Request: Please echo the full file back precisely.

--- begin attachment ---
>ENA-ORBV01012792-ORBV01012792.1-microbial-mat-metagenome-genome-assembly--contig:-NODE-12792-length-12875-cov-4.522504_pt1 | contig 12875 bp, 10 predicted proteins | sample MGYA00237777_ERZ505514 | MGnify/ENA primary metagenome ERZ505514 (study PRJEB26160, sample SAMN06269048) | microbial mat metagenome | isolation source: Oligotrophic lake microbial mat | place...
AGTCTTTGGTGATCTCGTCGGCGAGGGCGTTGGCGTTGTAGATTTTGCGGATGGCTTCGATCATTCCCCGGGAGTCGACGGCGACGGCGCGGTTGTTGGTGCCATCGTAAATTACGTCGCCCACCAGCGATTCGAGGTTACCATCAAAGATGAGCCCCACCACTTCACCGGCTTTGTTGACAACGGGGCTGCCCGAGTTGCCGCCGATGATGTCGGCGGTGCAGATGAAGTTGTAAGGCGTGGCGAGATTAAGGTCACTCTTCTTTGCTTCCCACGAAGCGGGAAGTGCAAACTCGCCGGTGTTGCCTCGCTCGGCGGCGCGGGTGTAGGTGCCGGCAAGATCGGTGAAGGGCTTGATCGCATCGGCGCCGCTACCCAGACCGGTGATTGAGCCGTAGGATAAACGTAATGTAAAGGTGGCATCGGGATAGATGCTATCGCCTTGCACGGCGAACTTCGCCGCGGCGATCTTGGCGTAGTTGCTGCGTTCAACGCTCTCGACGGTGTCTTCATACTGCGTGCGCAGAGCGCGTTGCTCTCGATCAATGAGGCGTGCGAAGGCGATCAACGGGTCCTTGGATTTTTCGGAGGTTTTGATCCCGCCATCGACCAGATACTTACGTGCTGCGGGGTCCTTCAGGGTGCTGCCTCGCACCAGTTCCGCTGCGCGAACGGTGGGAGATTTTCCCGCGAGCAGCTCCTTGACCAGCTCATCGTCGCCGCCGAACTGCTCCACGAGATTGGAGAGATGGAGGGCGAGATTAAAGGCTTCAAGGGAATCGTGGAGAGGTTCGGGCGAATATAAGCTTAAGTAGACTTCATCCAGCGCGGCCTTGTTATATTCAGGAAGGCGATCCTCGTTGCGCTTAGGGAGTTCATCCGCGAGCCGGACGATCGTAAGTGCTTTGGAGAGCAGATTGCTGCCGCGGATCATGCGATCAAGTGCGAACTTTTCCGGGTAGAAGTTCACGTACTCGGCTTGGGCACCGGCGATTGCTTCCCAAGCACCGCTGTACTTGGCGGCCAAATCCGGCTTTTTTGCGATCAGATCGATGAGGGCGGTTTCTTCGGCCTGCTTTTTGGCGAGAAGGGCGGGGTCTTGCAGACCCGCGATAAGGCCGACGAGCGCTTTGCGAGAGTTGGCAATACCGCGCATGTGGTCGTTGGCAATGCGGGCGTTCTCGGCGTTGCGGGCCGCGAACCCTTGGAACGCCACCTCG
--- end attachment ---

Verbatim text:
>ENA-ORBV01012792-ORBV01012792.1-microbial-mat-metagenome-genome-assembly--contig:-NODE-12792-length-12875-cov-4.522504_pt1 | contig 12875 bp, 10 predicted proteins | sample MGYA00237777_ERZ505514 | MGnify/ENA primary metagenome ERZ505514 (study PRJEB26160, sample SAMN06269048) | microbial mat metagenome | isolation source: Oligotrophic lake microbial mat | place...
AGTCTTTGGTGATCTCGTCGGCGAGGGCGTTGGCGTTGTAGATTTTGCGGATGGCTTCGATCATTCCCCGGGAGTCGACGGCGACGGCGCGGTTGTTGGTGCCATCGTAAATTACGTCGCCCACCAGCGATTCGAGGTTACCATCAAAGATGAGCCCCACCACTTCACCGGCTTTGTTGACAACGGGGCTGCCCGAGTTGCCGCCGATGATGTCGGCGGTGCAGATGAAGTTGTAAGGCGTGGCGAGATTAAGGTCACTCTTCTTTGCTTCCCACGAAGCGGGAAGTGCAAACTCGCCGGTGTTGCCTCGCTCGGCGGCGCGGGTGTAGGTGCCGGCAAGATCGGTGAAGGGCTTGATCGCATCGGCGCCGCTACCCAGACCGGTGATTGAGCCGTAGGATAAACGTAATGTAAAGGTGGCATCGGGATAGATGCTATCGCCTTGCACGGCGAACTTCGCCGCGGCGATCTTGGCGTAGTTGCTGCGTTCAACGCTCTCGACGGTGTCTTCATACTGCGTGCGCAGAGCGCGTTGCTCTCGATCAATGAGGCGTGCGAAGGCGATCAACGGGTCCTTGGATTTTTCGGAGGTTTTGATCCCGCCATCGACCAGATACTTACGTGCTGCGGGGTCCTTCAGGGTGCTGCCTCGCACCAGTTCCGCTGCGCGAACGGTGGGAGATTTTCCCGCGAGCAGCTCCTTGACCAGCTCATCGTCGCCGCCGAACTGCTCCACGAGATTGGAGAGATGGAGGGCGAGATTAAAGGCTTCAAGGGAATCGTGGAGAGGTTCGGGCGAATATAAGCTTAAGTAGACTTCATCCAGCGCGGCCTTGTTATATTCAGGAAGGCGATCCTCGTTGCGCTTAGGGAGTTCATCCGCGAGCCGGACGATCGTAAGTGCTTTGGAGAGCAGATTGCTGCCGCGGATCATGCGATCAAGTGCGAACTTTTCCGGGTAGAAGTTCACGTACTCGGCTTGGGCACCGGCGATTGCTTCCCAAGCACCGCTGTACTTGGCGGCCAAATCCGGCTTTTTTGCGATCAGATCGATGAGGGCGGTTTCTTCGGCCTGCTTTTTGGCGAGAAGGGCGGGGTCTTGCAGACCCGCGATAAGGCCGACGAGCGCTTTGCGAGAGTTGGCAATACCGCGCATGTGGTCGTTGGCAATGCGGGCGTTCTCGGCGTTGCGGGCCGCGAACCCTTGGAACGCCACCTCG